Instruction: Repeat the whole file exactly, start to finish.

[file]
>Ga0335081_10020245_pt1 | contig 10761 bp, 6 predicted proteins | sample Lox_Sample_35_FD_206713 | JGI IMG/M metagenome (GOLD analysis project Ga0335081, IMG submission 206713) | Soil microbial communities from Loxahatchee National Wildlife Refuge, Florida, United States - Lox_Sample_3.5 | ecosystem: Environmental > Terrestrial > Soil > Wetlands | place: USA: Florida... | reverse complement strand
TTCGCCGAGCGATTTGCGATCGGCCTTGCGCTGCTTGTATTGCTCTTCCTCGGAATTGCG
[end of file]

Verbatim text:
>Ga0335081_10020245_pt1 | contig 10761 bp, 6 predicted proteins | sample Lox_Sample_35_FD_206713 | JGI IMG/M metagenome (GOLD analysis project Ga0335081, IMG submission 206713) | Soil microbial communities from Loxahatchee National Wildlife Refuge, Florida, United States - Lox_Sample_3.5 | ecosystem: Environmental > Terrestrial > Soil > Wetlands | place: USA: Florida... | reverse complement strand
TTCGCCGAGCGATTTGCGATCGGCCTTGCGCTGCTTGTATTGCTCTTCCTCGGAATTGCG